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PLOS Studies on Tumor Suppressor Gene Modeling, Lung Cancer ctDNA, Bat Microbiomes

Using yeast modeling, a team from Memorial Sloan-Kettering Cancer Center and elsewhere took a closer look at cancer-related mutations identified through the center's MSKCC IMPACT clinical sequencing program, particularly those affecting genes involved in a Mre11 complex contributing to DNA damage response. As they report in PLOS Genetics, the researchers introduced 25 conserved MRE11 and RAD50 mutations in the yeast model organism Saccharomyces cerevisiae, identifying 10 mutated alleles that significantly dialed down the complex's ability to activate a downstream ATM kinase. From these and other results, the authors suggest that "signaling functions of the Mre11 complex are important for tumor suppression to a greater degree than its role in DNA repair."

For a paper in PLOS One, Korean researchers explore tumor features coinciding with the presence or absence of circulating tumor DNA (ctDNA) in the blood in three dozen individuals with non-small cell lung cancer. Using a PCR-based multiplex assay, the team searched for EGFR and KRAS gene mutations in matched ctDNA and formalin-fixed, paraffin-embedded tumor tissue samples, uncovering variable levels of ctDNA in the blood depending on patient's pathological tumor site, NSCLC subtype, and other clinicopathological features. "We suggest that primary or total tumor burden, solid adenocarcinoma morphology, tumor necrosis, and frequent mitosis could predict ctDNA shedding in pulmonary adenocarcinoma," the authors report.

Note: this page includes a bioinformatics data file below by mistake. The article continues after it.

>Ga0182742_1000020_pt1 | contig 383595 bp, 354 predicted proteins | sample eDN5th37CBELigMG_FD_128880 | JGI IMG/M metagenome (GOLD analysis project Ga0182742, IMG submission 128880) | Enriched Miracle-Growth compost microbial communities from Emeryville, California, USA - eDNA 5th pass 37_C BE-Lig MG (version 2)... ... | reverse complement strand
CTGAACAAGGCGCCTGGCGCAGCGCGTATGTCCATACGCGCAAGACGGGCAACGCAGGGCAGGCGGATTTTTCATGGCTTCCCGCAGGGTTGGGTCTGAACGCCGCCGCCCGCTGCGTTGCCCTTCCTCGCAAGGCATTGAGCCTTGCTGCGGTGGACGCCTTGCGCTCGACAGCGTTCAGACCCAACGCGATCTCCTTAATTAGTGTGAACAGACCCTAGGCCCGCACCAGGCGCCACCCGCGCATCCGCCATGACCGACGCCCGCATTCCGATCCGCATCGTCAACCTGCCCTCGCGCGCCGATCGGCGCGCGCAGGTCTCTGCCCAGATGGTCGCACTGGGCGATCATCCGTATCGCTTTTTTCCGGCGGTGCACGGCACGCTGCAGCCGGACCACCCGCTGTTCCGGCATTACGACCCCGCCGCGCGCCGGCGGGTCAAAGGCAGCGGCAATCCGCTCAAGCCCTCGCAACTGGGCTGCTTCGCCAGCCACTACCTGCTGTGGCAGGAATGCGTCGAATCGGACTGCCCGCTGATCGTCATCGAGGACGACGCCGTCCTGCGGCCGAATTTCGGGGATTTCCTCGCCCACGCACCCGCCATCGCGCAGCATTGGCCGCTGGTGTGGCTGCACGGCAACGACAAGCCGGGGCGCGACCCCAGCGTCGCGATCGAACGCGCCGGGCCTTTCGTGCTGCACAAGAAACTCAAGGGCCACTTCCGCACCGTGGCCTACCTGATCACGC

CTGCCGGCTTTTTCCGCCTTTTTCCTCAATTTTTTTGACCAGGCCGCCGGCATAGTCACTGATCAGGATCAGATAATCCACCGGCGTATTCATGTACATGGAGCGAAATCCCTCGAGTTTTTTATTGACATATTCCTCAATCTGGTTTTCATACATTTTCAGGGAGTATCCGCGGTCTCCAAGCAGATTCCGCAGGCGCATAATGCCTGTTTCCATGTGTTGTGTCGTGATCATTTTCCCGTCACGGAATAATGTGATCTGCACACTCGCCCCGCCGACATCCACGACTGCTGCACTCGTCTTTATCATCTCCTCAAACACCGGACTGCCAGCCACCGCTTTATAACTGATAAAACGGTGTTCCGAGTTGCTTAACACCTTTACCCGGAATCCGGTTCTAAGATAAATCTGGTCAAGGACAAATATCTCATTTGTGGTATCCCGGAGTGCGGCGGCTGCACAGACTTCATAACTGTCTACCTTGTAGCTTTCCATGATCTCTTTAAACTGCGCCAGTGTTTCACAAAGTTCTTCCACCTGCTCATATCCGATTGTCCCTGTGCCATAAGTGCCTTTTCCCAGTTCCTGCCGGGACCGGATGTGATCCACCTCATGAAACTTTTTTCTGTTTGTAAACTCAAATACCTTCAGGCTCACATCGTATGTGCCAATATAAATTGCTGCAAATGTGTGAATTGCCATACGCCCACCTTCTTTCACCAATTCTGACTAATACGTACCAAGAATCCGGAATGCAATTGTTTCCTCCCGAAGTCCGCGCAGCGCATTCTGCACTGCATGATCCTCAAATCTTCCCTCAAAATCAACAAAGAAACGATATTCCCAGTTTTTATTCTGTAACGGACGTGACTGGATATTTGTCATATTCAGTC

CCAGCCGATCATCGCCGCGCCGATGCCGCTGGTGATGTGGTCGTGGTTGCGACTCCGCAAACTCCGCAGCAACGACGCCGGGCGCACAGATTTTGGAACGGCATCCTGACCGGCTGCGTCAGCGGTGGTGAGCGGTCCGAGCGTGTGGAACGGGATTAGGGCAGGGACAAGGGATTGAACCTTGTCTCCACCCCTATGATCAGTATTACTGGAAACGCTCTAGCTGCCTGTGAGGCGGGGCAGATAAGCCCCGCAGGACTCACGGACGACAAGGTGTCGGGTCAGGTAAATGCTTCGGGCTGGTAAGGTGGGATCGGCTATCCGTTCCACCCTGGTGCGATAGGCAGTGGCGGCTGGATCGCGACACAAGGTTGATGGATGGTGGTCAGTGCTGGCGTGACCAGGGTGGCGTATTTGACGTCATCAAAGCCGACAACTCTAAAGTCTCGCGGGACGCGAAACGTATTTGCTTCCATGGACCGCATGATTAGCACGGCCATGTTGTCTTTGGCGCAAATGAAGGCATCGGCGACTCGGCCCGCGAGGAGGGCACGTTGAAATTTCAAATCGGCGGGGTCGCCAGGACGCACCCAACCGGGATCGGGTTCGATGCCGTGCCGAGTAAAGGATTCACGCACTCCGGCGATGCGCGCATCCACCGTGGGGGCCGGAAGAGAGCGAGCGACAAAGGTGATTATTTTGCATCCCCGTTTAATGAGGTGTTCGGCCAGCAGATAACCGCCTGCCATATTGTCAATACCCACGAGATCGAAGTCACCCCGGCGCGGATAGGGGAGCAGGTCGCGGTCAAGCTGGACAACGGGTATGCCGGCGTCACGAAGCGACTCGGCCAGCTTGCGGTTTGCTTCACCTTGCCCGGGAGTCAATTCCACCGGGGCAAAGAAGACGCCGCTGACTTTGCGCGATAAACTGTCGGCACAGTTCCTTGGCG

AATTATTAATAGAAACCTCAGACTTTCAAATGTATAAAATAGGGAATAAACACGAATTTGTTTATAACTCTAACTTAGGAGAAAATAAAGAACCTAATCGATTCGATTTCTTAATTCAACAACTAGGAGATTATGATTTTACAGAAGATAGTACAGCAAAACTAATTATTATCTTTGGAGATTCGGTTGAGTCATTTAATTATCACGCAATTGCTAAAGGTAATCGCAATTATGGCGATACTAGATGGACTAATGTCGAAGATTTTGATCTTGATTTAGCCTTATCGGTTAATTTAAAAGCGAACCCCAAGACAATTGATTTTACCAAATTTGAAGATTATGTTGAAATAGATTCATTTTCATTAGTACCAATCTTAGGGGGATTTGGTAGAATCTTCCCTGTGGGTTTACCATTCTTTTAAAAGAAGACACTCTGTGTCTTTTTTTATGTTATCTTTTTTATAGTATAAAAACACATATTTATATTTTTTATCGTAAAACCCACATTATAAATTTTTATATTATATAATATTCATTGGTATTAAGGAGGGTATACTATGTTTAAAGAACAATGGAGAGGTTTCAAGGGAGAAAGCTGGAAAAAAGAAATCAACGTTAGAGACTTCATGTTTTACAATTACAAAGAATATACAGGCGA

The gut microbiomes of insectivorous Mops condylurus bats become more similar to one another over time in bats living together in captivity, according to a team from Germany, Australia, and Cote d'Ivoire. The researchers did 16S ribosomal gene sequencing on fecal samples collected from 20 recently captured bats in Cote d'Ivoire, following up with a similar analysis done six weeks later. Because the gut microbiomes appear to converge in the bats, the authors argue that this "acclimatization period" may minimize variation between bats used in virus-reservoir studies and other infection-related research. "[T]hese findings imply that with the use of a short co-housing period of six weeks the fecal microbiome will become similar between disparate bats co-house in captivity," they conclude, noting that this approach "could be implemented to reduce the confounding effects of inter-animal variation in microbial communities for a more controlled experimental system."